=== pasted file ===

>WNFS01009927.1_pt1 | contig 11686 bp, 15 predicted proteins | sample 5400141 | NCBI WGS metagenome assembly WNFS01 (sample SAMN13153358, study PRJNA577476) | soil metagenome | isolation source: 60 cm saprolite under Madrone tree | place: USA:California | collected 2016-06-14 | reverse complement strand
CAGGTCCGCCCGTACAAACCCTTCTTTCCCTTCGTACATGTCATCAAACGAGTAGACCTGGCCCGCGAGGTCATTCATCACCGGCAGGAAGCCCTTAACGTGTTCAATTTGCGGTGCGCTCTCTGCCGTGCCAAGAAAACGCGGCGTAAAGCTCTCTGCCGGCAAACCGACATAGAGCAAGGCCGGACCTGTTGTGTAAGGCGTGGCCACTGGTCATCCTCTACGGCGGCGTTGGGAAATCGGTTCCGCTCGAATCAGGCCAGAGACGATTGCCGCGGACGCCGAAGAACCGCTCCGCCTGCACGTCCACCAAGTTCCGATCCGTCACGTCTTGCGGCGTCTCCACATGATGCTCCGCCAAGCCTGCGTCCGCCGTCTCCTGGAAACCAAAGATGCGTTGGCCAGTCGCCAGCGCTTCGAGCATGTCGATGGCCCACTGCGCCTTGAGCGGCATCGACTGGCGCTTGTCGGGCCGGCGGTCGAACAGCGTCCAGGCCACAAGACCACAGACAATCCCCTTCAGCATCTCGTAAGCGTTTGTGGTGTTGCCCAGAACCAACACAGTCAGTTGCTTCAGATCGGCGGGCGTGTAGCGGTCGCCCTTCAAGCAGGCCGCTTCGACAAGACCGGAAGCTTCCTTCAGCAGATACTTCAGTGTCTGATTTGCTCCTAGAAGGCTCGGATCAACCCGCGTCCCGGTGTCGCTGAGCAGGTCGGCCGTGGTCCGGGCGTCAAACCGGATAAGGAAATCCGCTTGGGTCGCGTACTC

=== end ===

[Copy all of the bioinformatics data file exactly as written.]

>WNFS01009927.1_pt1 | contig 11686 bp, 15 predicted proteins | sample 5400141 | NCBI WGS metagenome assembly WNFS01 (sample SAMN13153358, study PRJNA577476) | soil metagenome | isolation source: 60 cm saprolite under Madrone tree | place: USA:California | collected 2016-06-14 | reverse complement strand
CAGGTCCGCCCGTACAAACCCTTCTTTCCCTTCGTACATGTCATCAAACGAGTAGACCTGGCCCGCGAGGTCATTCATCACCGGCAGGAAGCCCTTAACGTGTTCAATTTGCGGTGCGCTCTCTGCCGTGCCAAGAAAACGCGGCGTAAAGCTCTCTGCCGGCAAACCGACATAGAGCAAGGCCGGACCTGTTGTGTAAGGCGTGGCCACTGGTCATCCTCTACGGCGGCGTTGGGAAATCGGTTCCGCTCGAATCAGGCCAGAGACGATTGCCGCGGACGCCGAAGAACCGCTCCGCCTGCACGTCCACCAAGTTCCGATCCGTCACGTCTTGCGGCGTCTCCACATGATGCTCCGCCAAGCCTGCGTCCGCCGTCTCCTGGAAACCAAAGATGCGTTGGCCAGTCGCCAGCGCTTCGAGCATGTCGATGGCCCACTGCGCCTTGAGCGGCATCGACTGGCGCTTGTCGGGCCGGCGGTCGAACAGCGTCCAGGCCACAAGACCACAGACAATCCCCTTCAGCATCTCGTAAGCGTTTGTGGTGTTGCCCAGAACCAACACAGTCAGTTGCTTCAGATCGGCGGGCGTGTAGCGGTCGCCCTTCAAGCAGGCCGCTTCGACAAGACCGGAAGCTTCCTTCAGCAGATACTTCAGTGTCTGATTTGCTCCTAGAAGGCTCGGATCAACCCGCGTCCCGGTGTCGCTGAGCAGGTCGGCCGTGGTCCGGGCGTCAAACCGGATAAGGAAATCCGCTTGGGTCGCGTACTC